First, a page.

Before anything else, you are struck by how absolutely cute they are, little clay communities of rotund people dressed in bright colors, congregating around a central figure—an image of the Virgin Mary, or a corpulent woman overrun by little companions climbing affectionately all over her.
And then the minutiae strike you: an intricate rose here, a nonchalantly crossed leg there, even a vendor’s tray of tiny pieces of puto bumbong—little people getting together, interacting and telling very Filipino stories.
They are, after all, called storyteller dolls, and they are the creations of former corporate publishing executive-turned-clay artisan and innkeeper An Mercado Alcantara. To be sure, they’re not just her stories, although her primary inspiration is the culture of the people of San Pablo, Laguna, hometown of her husband of 22 years, businessman Boots Alcantara—a town she has, An emphasizes, “fallen in love with.”
The couple runs Casa San Pablo, a lovely inn with quirky rooms, green spaces and homegrown coconut-based cuisine.
An talks to her organic creations, which often materialize between her hands without much thought or planning. “Sometimes I look at the clay and say, ‘O, anong gusto mo?’” she admits. “And then, when something becomes clear, I say, ‘Oh, that’s what you wanted,’ or ‘Hello, there you are.’”
The effect, then, is a doll who, despite a lack of features and details—“I never did learn how to do proportions,” An says—somehow resonates with the small-town, neighborhood kid in all of us.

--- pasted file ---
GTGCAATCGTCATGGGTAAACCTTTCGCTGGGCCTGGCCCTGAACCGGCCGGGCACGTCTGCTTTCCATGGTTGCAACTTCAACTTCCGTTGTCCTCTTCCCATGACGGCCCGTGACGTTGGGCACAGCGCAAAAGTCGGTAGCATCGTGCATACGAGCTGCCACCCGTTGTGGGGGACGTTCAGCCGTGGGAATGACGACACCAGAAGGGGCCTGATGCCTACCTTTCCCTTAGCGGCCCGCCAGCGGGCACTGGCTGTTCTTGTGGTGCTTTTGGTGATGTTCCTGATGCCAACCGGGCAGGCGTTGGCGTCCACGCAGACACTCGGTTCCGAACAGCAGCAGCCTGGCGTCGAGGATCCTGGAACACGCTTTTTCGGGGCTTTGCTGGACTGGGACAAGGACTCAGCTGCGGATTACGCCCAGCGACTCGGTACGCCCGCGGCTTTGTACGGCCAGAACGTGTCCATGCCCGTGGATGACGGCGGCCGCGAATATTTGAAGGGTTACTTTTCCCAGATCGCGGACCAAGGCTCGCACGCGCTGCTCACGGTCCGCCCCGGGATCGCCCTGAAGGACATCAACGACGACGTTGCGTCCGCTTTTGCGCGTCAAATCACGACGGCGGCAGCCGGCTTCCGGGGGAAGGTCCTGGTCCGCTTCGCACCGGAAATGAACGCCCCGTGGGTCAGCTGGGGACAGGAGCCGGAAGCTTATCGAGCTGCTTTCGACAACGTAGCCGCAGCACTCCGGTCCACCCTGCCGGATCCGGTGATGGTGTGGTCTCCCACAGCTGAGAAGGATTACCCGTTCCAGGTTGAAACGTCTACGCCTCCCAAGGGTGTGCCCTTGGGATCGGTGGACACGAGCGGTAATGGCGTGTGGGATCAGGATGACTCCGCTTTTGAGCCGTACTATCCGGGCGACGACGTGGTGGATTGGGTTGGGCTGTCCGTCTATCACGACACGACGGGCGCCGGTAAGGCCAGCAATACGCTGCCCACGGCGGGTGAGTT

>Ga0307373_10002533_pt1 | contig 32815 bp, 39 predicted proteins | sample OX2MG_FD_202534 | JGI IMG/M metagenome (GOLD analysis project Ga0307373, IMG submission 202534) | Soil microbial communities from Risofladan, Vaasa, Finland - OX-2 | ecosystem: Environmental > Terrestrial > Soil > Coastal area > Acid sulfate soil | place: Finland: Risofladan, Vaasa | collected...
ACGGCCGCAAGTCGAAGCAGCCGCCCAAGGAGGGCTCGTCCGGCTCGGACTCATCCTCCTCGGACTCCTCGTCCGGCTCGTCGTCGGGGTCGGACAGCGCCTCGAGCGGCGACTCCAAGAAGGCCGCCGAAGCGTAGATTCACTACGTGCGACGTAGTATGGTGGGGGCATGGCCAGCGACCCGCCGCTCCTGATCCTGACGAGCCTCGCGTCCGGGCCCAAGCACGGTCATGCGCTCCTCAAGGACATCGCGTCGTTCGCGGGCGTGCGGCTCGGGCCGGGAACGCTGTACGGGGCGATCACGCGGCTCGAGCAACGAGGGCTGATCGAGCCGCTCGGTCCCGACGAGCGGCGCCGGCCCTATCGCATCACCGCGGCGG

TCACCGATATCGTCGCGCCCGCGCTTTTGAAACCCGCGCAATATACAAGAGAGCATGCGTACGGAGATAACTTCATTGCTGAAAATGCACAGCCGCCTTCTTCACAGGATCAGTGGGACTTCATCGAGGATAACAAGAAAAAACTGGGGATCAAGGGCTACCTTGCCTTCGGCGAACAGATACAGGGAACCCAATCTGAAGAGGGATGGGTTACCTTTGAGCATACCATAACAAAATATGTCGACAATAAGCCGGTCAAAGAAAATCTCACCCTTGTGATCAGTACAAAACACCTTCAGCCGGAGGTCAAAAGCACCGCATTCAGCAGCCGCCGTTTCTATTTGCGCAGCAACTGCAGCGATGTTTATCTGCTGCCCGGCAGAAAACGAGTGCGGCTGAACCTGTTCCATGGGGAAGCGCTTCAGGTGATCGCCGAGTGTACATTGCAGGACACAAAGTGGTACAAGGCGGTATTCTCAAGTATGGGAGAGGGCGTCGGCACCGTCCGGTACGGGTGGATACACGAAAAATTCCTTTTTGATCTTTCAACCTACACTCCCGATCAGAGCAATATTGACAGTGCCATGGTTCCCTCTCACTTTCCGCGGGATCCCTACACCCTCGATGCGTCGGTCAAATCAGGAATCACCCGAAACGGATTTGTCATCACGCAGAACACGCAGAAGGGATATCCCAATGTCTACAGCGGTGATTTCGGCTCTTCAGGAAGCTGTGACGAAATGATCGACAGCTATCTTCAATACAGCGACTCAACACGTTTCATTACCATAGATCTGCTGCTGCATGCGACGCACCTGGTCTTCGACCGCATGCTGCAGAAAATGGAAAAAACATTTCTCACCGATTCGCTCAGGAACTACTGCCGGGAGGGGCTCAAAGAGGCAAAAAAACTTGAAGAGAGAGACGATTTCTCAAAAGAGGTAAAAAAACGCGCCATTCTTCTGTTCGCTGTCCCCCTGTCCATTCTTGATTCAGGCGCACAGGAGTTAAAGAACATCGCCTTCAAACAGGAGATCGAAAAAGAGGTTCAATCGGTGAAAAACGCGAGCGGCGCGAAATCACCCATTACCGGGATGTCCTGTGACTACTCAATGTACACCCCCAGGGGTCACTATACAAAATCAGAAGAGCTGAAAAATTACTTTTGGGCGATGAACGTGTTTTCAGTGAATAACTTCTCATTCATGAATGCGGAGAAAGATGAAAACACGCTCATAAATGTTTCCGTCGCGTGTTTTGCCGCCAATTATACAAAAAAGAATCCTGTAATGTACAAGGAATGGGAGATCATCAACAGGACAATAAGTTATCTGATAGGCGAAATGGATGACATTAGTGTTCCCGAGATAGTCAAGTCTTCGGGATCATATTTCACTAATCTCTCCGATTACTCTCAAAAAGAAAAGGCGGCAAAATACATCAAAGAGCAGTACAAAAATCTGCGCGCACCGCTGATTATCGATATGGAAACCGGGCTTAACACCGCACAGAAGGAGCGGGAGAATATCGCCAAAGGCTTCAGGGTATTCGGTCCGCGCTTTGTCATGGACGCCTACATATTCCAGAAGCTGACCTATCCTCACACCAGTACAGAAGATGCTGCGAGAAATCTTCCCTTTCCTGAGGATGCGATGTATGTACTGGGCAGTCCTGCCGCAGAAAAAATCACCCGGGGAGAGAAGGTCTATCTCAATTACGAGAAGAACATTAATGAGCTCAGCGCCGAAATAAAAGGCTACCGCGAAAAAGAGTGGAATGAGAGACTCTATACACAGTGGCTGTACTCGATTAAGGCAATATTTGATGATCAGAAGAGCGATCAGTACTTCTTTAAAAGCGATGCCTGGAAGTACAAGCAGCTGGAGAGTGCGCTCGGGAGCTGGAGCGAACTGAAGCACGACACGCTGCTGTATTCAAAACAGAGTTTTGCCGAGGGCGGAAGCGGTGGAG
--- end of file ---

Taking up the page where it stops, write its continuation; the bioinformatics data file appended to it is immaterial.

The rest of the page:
An’s love affair with clay was a long time coming. This Interdisciplinary Studies graduate of the Ateneo was a preschool teacher, a newspaper writer and proprietress of her own graphics design firm before becoming the founding editor of Good Housekeeping Magazine in the Philippines. She later established Working Mom magazine for ABS-CBN Publishing before chucking the corporate world and slowing down.
“I actually got to know clay playing with my son, Diego,” she recalls. “Sawa na ’yung bata, ako hindi pa. I’d make little animals.” One day, she attended a pottery party where ceramic artist Lanelle Abueva-Fernando conducted a demonstration. “She gave us all pieces of clay, and the minute I held it, something in my past felt connected. It was like, I knew clay.”
In 2004, she sought the guidance of her friend, potter Ugu Bigyan, a virtual neighbor in Tiaong, Quezon. “I don’t make stuff like that,” he said about her little figures, “but if you want, we can just play.” So An would visit every week and tinker with the medium some more.